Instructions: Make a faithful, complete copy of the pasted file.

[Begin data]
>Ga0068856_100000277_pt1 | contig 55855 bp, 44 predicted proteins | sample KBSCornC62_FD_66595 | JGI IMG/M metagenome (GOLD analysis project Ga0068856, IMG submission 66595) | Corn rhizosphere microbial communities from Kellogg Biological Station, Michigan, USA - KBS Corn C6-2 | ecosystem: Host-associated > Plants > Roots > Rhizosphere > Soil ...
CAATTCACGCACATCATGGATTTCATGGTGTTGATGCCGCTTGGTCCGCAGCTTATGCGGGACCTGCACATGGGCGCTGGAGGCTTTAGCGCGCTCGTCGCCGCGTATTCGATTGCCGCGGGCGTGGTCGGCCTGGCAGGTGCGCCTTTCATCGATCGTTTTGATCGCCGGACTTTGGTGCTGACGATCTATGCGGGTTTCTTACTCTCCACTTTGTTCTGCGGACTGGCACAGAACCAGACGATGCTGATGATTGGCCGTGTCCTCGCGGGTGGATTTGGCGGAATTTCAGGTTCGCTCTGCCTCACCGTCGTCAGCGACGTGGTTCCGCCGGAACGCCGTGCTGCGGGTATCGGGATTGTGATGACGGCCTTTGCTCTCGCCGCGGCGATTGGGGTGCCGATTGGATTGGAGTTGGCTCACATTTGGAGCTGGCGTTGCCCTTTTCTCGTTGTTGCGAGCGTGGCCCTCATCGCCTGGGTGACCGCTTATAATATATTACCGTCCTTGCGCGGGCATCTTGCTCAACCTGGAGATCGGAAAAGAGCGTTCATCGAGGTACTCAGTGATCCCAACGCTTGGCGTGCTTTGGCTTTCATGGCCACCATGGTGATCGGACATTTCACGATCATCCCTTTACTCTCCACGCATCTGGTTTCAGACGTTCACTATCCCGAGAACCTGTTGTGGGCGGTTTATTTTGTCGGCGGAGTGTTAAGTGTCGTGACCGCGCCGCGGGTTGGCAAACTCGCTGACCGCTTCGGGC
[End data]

>Ga0068856_100000277_pt1 | contig 55855 bp, 44 predicted proteins | sample KBSCornC62_FD_66595 | JGI IMG/M metagenome (GOLD analysis project Ga0068856, IMG submission 66595) | Corn rhizosphere microbial communities from Kellogg Biological Station, Michigan, USA - KBS Corn C6-2 | ecosystem: Host-associated > Plants > Roots > Rhizosphere > Soil ...
CAATTCACGCACATCATGGATTTCATGGTGTTGATGCCGCTTGGTCCGCAGCTTATGCGGGACCTGCACATGGGCGCTGGAGGCTTTAGCGCGCTCGTCGCCGCGTATTCGATTGCCGCGGGCGTGGTCGGCCTGGCAGGTGCGCCTTTCATCGATCGTTTTGATCGCCGGACTTTGGTGCTGACGATCTATGCGGGTTTCTTACTCTCCACTTTGTTCTGCGGACTGGCACAGAACCAGACGATGCTGATGATTGGCCGTGTCCTCGCGGGTGGATTTGGCGGAATTTCAGGTTCGCTCTGCCTCACCGTCGTCAGCGACGTGGTTCCGCCGGAACGCCGTGCTGCGGGTATCGGGATTGTGATGACGGCCTTTGCTCTCGCCGCGGCGATTGGGGTGCCGATTGGATTGGAGTTGGCTCACATTTGGAGCTGGCGTTGCCCTTTTCTCGTTGTTGCGAGCGTGGCCCTCATCGCCTGGGTGACCGCTTATAATATATTACCGTCCTTGCGCGGGCATCTTGCTCAACCTGGAGATCGGAAAAGAGCGTTCATCGAGGTACTCAGTGATCCCAACGCTTGGCGTGCTTTGGCTTTCATGGCCACCATGGTGATCGGACATTTCACGATCATCCCTTTACTCTCCACGCATCTGGTTTCAGACGTTCACTATCCCGAGAACCTGTTGTGGGCGGTTTATTTTGTCGGCGGAGTGTTAAGTGTCGTGACCGCGCCGCGGGTTGGCAAACTCGCTGACCGCTTCGGGC